Many people like the Do-it-yourself option and this appeals to that tendency. Your prospect could spend a short period following the instructions to see what they can improve.

The benefit of this option is that you can create your checklist and instructions once and reuse them for each prospect. You might even consider creating a video or two about how to use the checklist to add more value.

Photo by rawpixel.com from Pexels
Photo by rawpixel.com from Pexels

Using a website audit as a first engagement

Some website developers use paid discoveries in their first engagement with a customer. Many customers aren’t sure what kinds of problems they have. A website audit is an excellent way to help a customer identify those things they need to improve.

It was a conversation with WordPress professional Heather Steele that caused me to think about using a website audit in this way. Visiting with her in the Business of WordPress Slack group, she told me,

“I think it’s a slippery slope (using a website audit as a lead magnet). When you start a relationship with an audit you are basically coming to someone and telling them they are doing it wrong…. no one wants to hear that, even though it may be true.

“You need to gain someone’s trust before you start showing them the specific problems. Instead, I prefer to start a relationship by addressing the fact that certain business problems exist for people like my customers, then show them how we have helped others solve those big business problems through some specific strategies.

“Once we are on the same page there, we can start to point out the very specific and personal problems that exist with their website or marketing.”

As Steele points out, an audit is better received after having a relationship with the customer. Certainly, a more thorough website audit is part of the process of learning how you can help your customer have a more optimized website.

Another issue with using a website audit as a lead magnet is you end up with tire-kickers. They are happy to get the information for free and then shop for a cheaper solution.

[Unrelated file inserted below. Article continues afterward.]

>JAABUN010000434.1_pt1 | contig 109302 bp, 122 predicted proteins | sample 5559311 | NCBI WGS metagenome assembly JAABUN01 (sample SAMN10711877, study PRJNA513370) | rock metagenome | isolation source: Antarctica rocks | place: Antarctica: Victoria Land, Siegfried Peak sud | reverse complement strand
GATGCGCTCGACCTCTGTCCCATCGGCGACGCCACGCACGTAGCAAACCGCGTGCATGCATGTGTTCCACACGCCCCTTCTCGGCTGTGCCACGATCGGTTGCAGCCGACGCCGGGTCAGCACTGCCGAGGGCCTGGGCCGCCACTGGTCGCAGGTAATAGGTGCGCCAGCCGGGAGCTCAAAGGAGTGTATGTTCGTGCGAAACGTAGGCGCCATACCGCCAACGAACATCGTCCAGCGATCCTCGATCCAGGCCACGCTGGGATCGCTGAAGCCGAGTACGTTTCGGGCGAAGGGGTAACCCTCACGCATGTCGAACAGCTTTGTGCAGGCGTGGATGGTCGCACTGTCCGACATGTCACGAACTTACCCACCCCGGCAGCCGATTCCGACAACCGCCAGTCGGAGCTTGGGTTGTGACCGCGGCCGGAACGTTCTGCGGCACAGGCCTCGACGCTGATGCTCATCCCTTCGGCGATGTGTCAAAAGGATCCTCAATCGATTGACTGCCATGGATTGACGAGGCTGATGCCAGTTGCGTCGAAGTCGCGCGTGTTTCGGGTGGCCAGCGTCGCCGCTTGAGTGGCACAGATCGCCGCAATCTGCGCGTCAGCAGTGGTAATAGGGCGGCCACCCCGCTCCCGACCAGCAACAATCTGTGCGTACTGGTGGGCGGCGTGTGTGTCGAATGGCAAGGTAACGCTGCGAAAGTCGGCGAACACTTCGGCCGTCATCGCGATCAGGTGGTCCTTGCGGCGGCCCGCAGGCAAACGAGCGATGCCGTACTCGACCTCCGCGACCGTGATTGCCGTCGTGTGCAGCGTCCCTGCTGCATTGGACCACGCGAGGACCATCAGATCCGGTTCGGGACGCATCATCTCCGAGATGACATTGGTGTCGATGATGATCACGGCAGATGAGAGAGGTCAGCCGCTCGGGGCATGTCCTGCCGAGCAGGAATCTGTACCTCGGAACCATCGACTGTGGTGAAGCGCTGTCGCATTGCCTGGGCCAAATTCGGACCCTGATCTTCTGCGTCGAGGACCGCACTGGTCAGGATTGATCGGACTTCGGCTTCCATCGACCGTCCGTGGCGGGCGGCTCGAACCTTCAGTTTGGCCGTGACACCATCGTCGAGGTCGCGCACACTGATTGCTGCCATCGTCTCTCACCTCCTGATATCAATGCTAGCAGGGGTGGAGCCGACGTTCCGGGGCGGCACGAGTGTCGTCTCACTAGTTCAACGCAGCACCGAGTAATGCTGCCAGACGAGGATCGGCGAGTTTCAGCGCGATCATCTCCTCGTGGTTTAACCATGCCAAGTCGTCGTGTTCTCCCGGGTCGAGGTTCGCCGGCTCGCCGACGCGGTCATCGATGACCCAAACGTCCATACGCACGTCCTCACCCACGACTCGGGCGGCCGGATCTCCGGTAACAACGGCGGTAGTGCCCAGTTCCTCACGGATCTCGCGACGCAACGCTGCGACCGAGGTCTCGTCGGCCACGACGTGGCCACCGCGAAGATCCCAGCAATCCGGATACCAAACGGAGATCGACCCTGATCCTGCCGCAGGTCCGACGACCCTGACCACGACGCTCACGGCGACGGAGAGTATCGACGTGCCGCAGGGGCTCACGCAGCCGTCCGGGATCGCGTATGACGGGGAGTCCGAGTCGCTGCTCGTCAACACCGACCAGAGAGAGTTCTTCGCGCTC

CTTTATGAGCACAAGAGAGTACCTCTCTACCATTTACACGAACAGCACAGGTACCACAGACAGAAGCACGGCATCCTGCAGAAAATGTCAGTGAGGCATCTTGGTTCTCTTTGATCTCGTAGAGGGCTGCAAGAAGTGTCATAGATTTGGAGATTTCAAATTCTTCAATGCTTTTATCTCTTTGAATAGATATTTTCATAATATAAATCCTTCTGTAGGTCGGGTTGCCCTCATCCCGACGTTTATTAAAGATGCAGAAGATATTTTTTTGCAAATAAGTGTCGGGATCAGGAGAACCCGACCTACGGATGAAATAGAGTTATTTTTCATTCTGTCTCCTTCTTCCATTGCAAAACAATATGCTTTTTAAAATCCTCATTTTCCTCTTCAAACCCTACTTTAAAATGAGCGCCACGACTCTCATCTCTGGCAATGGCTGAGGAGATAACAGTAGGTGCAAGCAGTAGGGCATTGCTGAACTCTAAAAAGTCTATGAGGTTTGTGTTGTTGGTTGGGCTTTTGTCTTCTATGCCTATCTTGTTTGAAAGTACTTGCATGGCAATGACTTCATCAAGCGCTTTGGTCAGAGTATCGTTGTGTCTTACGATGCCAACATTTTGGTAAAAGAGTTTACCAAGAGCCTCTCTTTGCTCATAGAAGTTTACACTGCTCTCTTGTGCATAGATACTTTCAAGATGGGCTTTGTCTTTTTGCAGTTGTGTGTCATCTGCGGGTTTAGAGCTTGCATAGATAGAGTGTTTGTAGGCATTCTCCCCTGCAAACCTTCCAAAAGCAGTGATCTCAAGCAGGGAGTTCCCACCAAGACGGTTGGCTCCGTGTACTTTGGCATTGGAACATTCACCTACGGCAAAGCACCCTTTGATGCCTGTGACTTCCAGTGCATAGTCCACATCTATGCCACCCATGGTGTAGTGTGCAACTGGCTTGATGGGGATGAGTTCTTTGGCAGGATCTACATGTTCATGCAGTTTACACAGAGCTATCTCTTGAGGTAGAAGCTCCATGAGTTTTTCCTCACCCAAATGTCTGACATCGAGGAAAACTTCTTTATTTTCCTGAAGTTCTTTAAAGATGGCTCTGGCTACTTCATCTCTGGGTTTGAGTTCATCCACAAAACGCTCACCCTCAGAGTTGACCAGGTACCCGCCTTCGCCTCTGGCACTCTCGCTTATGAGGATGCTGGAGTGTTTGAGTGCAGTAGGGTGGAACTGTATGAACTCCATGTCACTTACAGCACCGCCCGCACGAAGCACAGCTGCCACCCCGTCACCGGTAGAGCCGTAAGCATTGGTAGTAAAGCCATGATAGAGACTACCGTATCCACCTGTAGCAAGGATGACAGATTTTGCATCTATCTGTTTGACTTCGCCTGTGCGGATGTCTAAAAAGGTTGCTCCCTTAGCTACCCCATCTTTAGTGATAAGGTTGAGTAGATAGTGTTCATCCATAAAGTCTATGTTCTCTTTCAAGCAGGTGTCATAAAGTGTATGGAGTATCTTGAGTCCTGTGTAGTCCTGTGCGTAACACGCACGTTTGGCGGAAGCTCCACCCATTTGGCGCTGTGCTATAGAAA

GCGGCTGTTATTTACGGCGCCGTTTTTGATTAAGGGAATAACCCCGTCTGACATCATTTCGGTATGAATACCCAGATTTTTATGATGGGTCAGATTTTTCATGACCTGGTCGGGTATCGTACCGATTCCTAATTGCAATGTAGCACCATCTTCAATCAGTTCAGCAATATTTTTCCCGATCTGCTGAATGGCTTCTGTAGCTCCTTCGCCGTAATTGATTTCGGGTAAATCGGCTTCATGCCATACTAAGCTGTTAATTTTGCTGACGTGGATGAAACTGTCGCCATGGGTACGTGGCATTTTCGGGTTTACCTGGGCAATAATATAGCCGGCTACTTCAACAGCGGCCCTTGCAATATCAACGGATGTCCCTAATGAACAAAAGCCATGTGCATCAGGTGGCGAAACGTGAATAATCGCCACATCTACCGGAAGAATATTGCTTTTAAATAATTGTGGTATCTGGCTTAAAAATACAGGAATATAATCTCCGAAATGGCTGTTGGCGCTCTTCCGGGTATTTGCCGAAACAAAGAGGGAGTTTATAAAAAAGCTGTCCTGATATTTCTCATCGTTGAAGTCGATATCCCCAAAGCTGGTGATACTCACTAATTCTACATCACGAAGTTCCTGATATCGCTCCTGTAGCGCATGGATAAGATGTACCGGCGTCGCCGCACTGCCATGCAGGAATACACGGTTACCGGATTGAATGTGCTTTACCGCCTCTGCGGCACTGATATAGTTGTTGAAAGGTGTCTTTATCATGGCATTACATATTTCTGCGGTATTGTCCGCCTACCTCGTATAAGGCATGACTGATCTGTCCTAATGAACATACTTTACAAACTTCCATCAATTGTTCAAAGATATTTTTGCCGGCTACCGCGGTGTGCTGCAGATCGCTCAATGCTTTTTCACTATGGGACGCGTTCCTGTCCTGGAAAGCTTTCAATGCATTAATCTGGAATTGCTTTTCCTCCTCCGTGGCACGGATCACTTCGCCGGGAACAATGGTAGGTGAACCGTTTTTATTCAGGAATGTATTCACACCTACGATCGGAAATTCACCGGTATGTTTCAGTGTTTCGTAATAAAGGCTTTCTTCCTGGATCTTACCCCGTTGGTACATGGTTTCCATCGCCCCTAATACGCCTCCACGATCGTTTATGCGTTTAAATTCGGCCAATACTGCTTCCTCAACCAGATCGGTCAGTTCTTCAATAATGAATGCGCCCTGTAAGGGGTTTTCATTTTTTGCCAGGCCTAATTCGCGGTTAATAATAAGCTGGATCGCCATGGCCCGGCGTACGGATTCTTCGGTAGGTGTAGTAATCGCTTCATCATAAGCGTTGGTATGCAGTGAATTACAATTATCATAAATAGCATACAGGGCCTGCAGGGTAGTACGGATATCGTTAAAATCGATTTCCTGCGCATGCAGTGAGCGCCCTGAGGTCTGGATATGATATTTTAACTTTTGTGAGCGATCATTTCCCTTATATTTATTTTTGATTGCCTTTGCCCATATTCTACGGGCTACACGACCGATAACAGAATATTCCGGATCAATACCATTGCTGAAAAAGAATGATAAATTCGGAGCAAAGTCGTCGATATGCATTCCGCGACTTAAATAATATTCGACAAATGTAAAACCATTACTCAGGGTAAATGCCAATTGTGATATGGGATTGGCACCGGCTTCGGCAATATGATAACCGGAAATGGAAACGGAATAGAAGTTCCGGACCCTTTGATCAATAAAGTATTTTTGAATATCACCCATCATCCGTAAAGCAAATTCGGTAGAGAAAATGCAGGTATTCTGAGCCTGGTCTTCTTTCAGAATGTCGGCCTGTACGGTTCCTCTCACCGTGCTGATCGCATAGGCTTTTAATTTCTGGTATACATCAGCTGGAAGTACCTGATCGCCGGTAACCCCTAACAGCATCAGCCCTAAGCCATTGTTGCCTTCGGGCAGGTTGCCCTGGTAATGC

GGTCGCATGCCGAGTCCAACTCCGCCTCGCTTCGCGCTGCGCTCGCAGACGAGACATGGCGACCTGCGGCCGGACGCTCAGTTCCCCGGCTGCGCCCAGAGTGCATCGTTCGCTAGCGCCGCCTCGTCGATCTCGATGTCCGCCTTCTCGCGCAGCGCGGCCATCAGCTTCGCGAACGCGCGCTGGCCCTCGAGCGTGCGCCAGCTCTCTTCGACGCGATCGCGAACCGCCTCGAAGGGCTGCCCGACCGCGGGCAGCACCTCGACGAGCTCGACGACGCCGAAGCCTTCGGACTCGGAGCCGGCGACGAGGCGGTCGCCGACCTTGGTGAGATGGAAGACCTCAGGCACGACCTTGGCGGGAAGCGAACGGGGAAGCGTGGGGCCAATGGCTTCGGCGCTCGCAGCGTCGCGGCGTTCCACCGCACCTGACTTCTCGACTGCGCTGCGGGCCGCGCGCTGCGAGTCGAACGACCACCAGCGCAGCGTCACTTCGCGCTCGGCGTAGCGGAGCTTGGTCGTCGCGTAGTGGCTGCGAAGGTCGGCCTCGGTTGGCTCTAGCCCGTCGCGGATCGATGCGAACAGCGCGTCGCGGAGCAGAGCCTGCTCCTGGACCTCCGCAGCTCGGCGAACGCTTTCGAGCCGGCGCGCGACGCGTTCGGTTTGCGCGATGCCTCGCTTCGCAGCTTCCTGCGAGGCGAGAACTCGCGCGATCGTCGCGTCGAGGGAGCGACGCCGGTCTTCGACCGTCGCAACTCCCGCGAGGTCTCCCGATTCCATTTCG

Courtesy Pexels.com
Courtesy Pexels.com

Using a website audit for yearly checkups

Twice a year, at least, I take my car to be serviced. The mechanics change the oil, refill fluids, rotate the tires if needed, and review the car for any potential needs.

As business owners, we review our business each year. We see what is working, what is not working, where we can improve, and more. The same can be said for a website audit.

You want to make sure your customer’s websites are working optimally. A yearly website checkup is a great way to identify potential problems.

If your customer is on a website care plan, you already have access to various types of data that can be included in the report.

If your customer is not on a website care plan, you have a reason to touch base with them about their website. If your customer sees the value of this kind of checkup, then it is a win/win for you and your customer.

Wrapping it up

A website audit is a great tool to have your toolbox. You can give your prospect or customer extremely valuable feedback based on a good review of their website using your expertise and professional tools.

You have more than one way to use that service as we mentioned above. Think strategically about how you use an audit for your business.

Do you use a website audit for your agency? If so, let us know in the comments below.

Get MainWP News and Notifications

Todd Jones
Along with being the resident writer for MainWP and content hacker at Copyflight, I specialize in writing about startups, entrepreneurs, social media, WordPress and inbound marketing topics.
Leave a Reply

Your email address will not be published. Required fields are marked *

This site uses Akismet to reduce spam. Learn how your comment data is processed.